Christ In The Film

Andrew Sullivan —  May 5 2013 @ 1:21pm

Damon Linker excoriates the reviewers who miss the deeply Christian themes and references in Terrence Malick’s To the Wonder, calling the film “an ecstatic cinematic tribute to God”:

That so many reviewers have either ignored Father Quintana’s role in the film, or seen his struggles as an uninteresting subplot unrelated to the movie’s exploration of romantic and sexual love, is perhaps the most stunning critical oversight of all. Just as Neil holds himself back, refusing to give in to all that love demands, Father Quintana often fails to detect the presence of God all around him and sometimes withholds himself from the most troubled and troubling people to whom he’s called to minister (including prisoners and drug addicts).

Yet unlike Neil, who ends up alone, Father Quintana achieves a spiritual epiphany during a sequence toward the end of the movie that is unlike any I have ever encountered in film, and one I have not seen referenced in a single mainstream review.

As the priest comforts a succession of suffering people — the old, the anguished, the crippled, the sick, and the dying — he recites a devotion of St. Patrick: “Christ be with me. Christ before me. Christ behind me. Christ in me. Christ beneath me. Christ above me. Christ on my right. Christ on my left. Christ in the heart.” The sequence reaches its climax with the recitation of a prayer by Cardinal Newman (one that was also prayed daily by Mother Teresa’s Sisters of the Missionaries of Charity): “Flood our souls with your spirit and life so completely that our lives may only be a reflection of yours. Shine through us. Show us how to seek you. We were made to see you.”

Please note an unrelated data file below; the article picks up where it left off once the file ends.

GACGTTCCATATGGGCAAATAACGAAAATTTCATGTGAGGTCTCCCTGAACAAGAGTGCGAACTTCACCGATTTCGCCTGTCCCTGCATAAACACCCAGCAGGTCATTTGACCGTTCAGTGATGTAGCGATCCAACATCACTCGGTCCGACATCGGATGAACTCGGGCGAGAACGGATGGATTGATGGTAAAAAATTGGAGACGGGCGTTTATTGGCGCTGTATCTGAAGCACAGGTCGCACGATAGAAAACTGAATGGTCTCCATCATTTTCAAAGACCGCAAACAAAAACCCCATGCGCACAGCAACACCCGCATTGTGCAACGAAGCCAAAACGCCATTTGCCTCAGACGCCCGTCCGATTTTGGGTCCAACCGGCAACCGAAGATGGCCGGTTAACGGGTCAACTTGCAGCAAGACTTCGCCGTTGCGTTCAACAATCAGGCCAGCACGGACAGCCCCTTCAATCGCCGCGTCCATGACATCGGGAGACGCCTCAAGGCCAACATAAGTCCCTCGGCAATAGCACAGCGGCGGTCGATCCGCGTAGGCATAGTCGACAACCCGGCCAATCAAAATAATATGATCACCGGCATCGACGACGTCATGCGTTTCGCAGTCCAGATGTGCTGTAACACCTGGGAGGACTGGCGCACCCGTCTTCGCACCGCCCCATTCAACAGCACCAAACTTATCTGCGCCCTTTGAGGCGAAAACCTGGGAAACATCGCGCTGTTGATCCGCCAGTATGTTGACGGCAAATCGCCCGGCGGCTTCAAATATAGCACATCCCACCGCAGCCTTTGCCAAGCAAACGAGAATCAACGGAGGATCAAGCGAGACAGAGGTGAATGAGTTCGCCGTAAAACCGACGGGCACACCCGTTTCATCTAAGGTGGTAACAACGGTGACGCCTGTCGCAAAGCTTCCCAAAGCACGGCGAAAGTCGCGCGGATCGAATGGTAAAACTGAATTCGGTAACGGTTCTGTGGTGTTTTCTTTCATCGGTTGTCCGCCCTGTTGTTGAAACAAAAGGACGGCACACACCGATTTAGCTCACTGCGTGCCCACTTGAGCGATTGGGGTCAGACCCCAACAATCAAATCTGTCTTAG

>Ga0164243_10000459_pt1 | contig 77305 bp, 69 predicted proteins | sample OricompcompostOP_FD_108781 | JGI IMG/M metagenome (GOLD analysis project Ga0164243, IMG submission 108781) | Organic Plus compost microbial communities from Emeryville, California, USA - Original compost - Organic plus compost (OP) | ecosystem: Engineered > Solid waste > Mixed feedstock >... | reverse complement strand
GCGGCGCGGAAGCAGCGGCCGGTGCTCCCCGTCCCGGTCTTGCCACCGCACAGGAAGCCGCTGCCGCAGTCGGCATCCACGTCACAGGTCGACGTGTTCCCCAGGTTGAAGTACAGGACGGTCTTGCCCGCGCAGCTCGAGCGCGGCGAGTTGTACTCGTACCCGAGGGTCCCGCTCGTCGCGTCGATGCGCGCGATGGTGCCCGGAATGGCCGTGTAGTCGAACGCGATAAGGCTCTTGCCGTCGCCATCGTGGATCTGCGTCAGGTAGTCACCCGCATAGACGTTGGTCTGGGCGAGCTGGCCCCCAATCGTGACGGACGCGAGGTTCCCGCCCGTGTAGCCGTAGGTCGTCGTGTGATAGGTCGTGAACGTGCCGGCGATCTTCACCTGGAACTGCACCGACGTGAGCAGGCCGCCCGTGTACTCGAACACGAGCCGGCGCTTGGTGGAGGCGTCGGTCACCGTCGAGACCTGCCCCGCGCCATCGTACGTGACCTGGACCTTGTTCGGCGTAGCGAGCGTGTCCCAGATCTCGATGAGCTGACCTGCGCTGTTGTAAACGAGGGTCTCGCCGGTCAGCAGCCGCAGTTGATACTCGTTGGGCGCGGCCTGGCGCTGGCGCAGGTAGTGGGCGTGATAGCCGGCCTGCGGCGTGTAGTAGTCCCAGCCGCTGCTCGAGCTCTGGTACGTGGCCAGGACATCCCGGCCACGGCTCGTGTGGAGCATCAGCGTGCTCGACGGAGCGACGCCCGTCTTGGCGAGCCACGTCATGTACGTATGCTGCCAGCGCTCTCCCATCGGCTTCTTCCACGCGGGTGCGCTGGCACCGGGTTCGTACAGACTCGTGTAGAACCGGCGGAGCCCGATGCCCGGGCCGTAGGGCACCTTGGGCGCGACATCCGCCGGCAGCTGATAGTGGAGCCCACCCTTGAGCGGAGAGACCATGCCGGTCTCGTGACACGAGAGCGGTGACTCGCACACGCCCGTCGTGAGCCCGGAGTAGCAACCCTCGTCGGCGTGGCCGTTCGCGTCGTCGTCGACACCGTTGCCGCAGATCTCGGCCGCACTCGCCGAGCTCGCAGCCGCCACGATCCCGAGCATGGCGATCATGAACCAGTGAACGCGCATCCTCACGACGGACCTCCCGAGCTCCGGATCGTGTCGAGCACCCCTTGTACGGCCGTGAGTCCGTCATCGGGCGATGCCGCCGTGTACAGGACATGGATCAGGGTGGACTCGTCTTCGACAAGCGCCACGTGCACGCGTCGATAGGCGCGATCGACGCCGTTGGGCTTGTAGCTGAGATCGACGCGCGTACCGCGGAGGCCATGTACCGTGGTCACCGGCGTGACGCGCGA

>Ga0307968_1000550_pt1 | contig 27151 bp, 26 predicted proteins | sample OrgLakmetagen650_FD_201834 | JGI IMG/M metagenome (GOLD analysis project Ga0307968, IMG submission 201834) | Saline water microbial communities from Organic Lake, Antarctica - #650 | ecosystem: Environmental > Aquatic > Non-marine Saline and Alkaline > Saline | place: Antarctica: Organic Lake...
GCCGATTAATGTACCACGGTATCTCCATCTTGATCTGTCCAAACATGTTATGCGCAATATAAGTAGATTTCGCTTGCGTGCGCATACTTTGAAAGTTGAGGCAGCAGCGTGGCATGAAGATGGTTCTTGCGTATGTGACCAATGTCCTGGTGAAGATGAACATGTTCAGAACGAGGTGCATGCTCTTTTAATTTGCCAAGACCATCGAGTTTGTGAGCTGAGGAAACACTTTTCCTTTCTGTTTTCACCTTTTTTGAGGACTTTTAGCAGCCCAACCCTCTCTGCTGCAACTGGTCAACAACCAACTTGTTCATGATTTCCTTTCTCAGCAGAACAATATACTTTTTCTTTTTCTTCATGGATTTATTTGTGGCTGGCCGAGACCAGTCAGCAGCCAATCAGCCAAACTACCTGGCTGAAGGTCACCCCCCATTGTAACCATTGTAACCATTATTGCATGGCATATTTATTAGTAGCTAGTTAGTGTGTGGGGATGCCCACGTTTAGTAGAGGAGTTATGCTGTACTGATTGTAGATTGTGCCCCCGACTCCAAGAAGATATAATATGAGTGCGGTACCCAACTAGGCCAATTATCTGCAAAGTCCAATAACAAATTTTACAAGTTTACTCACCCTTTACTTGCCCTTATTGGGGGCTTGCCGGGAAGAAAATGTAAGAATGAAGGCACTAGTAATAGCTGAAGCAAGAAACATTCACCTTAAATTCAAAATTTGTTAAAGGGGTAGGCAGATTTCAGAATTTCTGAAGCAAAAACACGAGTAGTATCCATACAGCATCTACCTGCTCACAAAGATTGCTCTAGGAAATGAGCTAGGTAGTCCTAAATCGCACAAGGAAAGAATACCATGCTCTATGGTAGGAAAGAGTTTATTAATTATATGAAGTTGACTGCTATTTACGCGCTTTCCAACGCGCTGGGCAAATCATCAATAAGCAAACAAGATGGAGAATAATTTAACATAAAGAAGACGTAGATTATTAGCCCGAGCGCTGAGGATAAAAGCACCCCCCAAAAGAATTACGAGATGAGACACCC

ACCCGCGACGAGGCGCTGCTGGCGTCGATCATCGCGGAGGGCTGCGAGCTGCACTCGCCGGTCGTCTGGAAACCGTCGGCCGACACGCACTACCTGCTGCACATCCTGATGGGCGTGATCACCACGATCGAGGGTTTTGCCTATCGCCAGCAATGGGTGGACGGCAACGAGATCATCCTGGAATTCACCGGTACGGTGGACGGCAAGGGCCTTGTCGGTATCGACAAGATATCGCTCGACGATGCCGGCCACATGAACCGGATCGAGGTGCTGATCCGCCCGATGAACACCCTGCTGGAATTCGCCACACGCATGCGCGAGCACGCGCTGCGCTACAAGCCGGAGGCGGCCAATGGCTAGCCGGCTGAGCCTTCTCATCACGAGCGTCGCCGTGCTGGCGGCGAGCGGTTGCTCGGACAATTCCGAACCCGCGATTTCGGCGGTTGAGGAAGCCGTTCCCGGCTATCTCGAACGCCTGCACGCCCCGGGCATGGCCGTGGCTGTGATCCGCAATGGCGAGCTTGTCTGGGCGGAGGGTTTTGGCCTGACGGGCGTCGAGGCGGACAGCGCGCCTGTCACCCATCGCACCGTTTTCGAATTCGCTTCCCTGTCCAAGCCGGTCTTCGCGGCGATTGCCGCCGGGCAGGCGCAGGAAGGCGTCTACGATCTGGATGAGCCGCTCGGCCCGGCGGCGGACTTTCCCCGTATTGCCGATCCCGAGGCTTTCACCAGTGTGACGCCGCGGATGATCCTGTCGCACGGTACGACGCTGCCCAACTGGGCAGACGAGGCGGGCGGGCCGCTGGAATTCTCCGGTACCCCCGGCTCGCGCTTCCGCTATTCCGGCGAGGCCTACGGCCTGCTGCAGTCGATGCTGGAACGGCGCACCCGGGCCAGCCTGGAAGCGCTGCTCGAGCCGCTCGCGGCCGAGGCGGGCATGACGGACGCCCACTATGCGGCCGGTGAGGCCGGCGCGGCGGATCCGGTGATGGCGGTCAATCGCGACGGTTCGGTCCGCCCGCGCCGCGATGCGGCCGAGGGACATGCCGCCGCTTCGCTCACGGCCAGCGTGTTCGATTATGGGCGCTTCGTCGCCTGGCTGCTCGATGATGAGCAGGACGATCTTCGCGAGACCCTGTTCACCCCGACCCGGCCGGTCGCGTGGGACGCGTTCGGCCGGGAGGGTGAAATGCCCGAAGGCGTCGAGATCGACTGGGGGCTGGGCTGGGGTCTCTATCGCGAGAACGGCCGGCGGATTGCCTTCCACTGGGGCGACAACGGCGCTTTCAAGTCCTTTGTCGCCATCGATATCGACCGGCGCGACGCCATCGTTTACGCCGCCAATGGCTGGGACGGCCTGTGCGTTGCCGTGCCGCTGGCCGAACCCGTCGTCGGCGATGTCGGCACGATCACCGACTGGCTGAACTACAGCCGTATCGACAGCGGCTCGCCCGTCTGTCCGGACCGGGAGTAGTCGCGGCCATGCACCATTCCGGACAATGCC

Humanity was made for God. And he is present all around us — in the transfiguring, wondrous joy of romantic love, in self-giving sacrifice, in our suffering and the suffering of others, in the charity we offer to those in pain, in the resplendent beauty of the natural world — if only we open our eyes to see him. That, it seems, is Terrence Malick’s scandalous message.

Recent Dish coverage of the film here and here.